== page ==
Colin decided perhaps his calling was to social justice and community organizing rather than the priesthood. In July 2006, the two were married. By this time, they had gravitated to the Methodist Church, but Laurel says they had already begun to suspect that The Episcopal Church (“that beautiful crossroads of liturgy and Gospel truths”) would become their ultimate home. When the couple moved to Washington, D.C., so they could begin internships at Sojourner’s, they visited St. Stephen and the Incarnation Episcopal Church, and their suspicions were confirmed. Laurel not only discovered a spiritual home; she opened her heart to a spiritual calling.
“I was never interested until then,” she says. “I was always involved in church and ministry in some way. I was a sexton at Stanford Memorial Church, but we didn’t know we’d be going into ministry together.”
They moved back to San Diego to pursue her discernment at St. Paul’s Cathedral with the Very Rev. Scott Richardson. In one of those early meetings, the dean turned to Colin and asked, “What about you? Have you ever thought about becoming a priest?”
From that meeting forward, Colin and Laurel walked every step of discernment and seminary together. Halfway through her junior year at The School of Theology, she gave birth to their daughter, Robin, turning in her assignments before labor began. The new parents worked together, taking turns caring for Robin, and both graduated with honors in 2013.
Today both Laurel and Colin are curates at St. Paul’s Cathedral, a politically progressive church with around a 500 average attendance. In October 2013, they were ordained to the priesthood together. “Ministry together has been wonderful,” he says. “We give each other feedback on sermons. We’re working in the same context. We have this learning community within the relationship.”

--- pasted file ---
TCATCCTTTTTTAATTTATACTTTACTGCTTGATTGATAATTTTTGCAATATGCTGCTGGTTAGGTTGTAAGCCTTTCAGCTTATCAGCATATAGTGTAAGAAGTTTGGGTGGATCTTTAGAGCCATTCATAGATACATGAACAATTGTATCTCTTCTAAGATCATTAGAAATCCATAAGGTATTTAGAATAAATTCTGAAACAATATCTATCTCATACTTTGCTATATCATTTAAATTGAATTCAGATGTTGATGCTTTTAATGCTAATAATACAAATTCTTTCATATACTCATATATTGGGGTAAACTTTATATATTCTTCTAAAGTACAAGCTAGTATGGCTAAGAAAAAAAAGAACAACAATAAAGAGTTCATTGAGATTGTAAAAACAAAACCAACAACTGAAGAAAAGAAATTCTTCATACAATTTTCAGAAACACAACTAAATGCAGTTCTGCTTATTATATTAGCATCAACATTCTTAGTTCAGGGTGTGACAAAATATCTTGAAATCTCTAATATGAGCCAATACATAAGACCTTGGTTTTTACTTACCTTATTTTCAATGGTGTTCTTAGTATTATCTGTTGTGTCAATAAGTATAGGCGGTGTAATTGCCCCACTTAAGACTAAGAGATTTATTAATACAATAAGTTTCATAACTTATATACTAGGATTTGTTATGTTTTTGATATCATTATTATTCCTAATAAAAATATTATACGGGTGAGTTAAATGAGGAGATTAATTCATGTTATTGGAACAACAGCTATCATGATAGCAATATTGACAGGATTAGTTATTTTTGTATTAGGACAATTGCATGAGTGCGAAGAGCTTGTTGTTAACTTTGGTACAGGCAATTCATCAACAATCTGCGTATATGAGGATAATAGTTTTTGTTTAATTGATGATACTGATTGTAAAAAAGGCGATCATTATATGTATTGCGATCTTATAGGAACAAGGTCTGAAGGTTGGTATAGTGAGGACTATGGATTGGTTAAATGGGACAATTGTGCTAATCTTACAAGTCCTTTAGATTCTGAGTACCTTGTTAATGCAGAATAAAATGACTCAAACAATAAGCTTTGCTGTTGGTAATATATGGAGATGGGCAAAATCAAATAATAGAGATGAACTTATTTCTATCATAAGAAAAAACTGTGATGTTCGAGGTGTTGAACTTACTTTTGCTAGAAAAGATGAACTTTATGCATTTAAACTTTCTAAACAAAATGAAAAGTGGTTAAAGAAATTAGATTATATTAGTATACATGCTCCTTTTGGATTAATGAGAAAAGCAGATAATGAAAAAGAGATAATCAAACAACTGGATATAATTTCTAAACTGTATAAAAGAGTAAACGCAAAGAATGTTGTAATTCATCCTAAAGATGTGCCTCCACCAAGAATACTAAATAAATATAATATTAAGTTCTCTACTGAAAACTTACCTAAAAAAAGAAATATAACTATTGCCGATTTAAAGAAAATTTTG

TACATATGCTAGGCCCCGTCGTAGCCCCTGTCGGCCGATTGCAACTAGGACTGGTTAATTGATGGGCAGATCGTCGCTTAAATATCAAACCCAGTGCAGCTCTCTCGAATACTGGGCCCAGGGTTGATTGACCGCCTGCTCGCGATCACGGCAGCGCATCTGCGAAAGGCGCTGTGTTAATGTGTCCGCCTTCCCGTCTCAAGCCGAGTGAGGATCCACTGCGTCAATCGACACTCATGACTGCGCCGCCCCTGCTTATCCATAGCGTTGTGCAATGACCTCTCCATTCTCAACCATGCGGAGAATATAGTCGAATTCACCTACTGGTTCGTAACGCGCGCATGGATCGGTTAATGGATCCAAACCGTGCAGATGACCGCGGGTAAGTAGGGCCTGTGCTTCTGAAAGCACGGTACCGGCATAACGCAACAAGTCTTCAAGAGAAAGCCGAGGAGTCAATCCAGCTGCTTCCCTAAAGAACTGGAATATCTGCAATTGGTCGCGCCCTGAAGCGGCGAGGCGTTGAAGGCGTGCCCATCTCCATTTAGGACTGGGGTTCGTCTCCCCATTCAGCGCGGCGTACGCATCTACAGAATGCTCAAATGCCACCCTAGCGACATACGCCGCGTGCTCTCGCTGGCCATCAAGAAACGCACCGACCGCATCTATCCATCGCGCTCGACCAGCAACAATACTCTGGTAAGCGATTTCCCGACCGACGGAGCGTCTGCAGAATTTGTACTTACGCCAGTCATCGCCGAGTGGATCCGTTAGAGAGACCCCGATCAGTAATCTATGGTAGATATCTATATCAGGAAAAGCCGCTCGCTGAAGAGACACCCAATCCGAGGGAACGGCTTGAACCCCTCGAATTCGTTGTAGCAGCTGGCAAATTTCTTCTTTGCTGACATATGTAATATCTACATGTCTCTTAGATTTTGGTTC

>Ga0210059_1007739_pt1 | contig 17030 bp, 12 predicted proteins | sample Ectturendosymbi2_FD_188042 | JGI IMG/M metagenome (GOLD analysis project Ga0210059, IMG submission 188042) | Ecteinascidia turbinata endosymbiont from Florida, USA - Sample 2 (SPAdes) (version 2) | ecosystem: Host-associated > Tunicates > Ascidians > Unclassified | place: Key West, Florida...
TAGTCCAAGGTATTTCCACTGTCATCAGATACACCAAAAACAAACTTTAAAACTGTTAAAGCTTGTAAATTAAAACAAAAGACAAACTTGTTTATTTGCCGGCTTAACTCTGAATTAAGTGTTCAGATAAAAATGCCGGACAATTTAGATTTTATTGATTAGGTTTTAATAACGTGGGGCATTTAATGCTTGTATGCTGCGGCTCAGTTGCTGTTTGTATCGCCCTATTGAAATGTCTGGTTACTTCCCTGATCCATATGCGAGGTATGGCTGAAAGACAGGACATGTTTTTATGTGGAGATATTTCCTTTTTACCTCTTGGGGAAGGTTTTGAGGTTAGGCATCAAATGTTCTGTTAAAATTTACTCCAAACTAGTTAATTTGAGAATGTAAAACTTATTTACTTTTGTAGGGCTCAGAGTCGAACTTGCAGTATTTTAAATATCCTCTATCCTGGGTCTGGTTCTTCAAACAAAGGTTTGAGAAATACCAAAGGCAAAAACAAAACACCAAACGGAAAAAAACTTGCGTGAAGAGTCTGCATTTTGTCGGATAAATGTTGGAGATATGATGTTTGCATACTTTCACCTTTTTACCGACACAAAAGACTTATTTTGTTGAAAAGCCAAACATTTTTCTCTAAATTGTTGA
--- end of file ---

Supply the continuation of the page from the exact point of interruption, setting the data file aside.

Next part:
In addition to taking their turns at the regular cathedral services, Laurel and Colin are in charge of an informal family service each month, with one preaching and the other presiding. They plan the liturgy together, and watch little Robin there in the service. Colin says, “This is where we are really co-pastoring and experiencing what it will be like to be co-rectors in charge of a parish.” That, he says, is their vision of the future.
Laurel says their shared experience at The School of Theology continues to bear fruit. “It’s a regular part of our lives, talking together about what we learned in class. Our seminary education was not only formative but practical. I’m thinking about things I learned in seminary almost every day.”
As an example, she recalls what the Rev. Dr. Julia Gatta taught about pastoral care. “Mother Julia used to say preaching is pastoral care. I imagined she was talking about small churches, where you know the context of people’s lives. Now I think it’s true, even in a larger church. You’re feeding and pastoring people even when you do not know everyone by name, or do not know their particular situation.”